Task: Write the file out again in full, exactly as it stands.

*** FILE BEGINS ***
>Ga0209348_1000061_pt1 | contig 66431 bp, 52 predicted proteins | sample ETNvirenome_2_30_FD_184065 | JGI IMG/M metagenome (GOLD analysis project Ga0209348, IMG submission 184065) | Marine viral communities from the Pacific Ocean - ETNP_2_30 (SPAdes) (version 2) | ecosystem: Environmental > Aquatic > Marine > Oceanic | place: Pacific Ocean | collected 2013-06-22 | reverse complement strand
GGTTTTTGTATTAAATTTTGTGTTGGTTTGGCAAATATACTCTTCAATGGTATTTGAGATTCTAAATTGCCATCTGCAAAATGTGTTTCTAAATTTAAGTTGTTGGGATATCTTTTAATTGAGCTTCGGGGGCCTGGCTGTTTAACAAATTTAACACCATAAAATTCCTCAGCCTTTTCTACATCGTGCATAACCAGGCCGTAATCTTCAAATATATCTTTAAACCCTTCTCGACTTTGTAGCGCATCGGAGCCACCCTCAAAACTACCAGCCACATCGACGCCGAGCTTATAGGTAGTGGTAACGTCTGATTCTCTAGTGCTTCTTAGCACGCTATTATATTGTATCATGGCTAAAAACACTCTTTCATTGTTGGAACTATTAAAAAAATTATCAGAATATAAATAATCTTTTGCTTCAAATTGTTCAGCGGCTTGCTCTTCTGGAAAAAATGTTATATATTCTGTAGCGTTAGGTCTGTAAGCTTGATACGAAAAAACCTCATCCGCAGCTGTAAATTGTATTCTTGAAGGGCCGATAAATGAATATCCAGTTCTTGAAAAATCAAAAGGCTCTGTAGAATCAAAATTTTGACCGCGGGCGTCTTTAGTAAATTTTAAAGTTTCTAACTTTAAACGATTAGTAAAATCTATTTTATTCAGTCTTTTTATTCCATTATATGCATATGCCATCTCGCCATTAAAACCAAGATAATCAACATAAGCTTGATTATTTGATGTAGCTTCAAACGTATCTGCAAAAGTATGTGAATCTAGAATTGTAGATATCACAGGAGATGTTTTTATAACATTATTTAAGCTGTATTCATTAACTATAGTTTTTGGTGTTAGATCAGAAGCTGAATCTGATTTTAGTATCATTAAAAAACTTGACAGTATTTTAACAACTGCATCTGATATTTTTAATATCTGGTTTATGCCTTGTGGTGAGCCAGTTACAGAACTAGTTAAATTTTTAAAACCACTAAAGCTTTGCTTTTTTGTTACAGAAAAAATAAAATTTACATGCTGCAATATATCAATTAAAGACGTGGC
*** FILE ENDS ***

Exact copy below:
>Ga0209348_1000061_pt1 | contig 66431 bp, 52 predicted proteins | sample ETNvirenome_2_30_FD_184065 | JGI IMG/M metagenome (GOLD analysis project Ga0209348, IMG submission 184065) | Marine viral communities from the Pacific Ocean - ETNP_2_30 (SPAdes) (version 2) | ecosystem: Environmental > Aquatic > Marine > Oceanic | place: Pacific Ocean | collected 2013-06-22 | reverse complement strand
GGTTTTTGTATTAAATTTTGTGTTGGTTTGGCAAATATACTCTTCAATGGTATTTGAGATTCTAAATTGCCATCTGCAAAATGTGTTTCTAAATTTAAGTTGTTGGGATATCTTTTAATTGAGCTTCGGGGGCCTGGCTGTTTAACAAATTTAACACCATAAAATTCCTCAGCCTTTTCTACATCGTGCATAACCAGGCCGTAATCTTCAAATATATCTTTAAACCCTTCTCGACTTTGTAGCGCATCGGAGCCACCCTCAAAACTACCAGCCACATCGACGCCGAGCTTATAGGTAGTGGTAACGTCTGATTCTCTAGTGCTTCTTAGCACGCTATTATATTGTATCATGGCTAAAAACACTCTTTCATTGTTGGAACTATTAAAAAAATTATCAGAATATAAATAATCTTTTGCTTCAAATTGTTCAGCGGCTTGCTCTTCTGGAAAAAATGTTATATATTCTGTAGCGTTAGGTCTGTAAGCTTGATACGAAAAAACCTCATCCGCAGCTGTAAATTGTATTCTTGAAGGGCCGATAAATGAATATCCAGTTCTTGAAAAATCAAAAGGCTCTGTAGAATCAAAATTTTGACCGCGGGCGTCTTTAGTAAATTTTAAAGTTTCTAACTTTAAACGATTAGTAAAATCTATTTTATTCAGTCTTTTTATTCCATTATATGCATATGCCATCTCGCCATTAAAACCAAGATAATCAACATAAGCTTGATTATTTGATGTAGCTTCAAACGTATCTGCAAAAGTATGTGAATCTAGAATTGTAGATATCACAGGAGATGTTTTTATAACATTATTTAAGCTGTATTCATTAACTATAGTTTTTGGTGTTAGATCAGAAGCTGAATCTGATTTTAGTATCATTAAAAAACTTGACAGTATTTTAACAACTGCATCTGATATTTTTAATATCTGGTTTATGCCTTGTGGTGAGCCAGTTACAGAACTAGTTAAATTTTTAAAACCACTAAAGCTTTGCTTTTTTGTTACAGAAAAAATAAAATTTACATGCTGCAATATATCAATTAAAGACGTGGC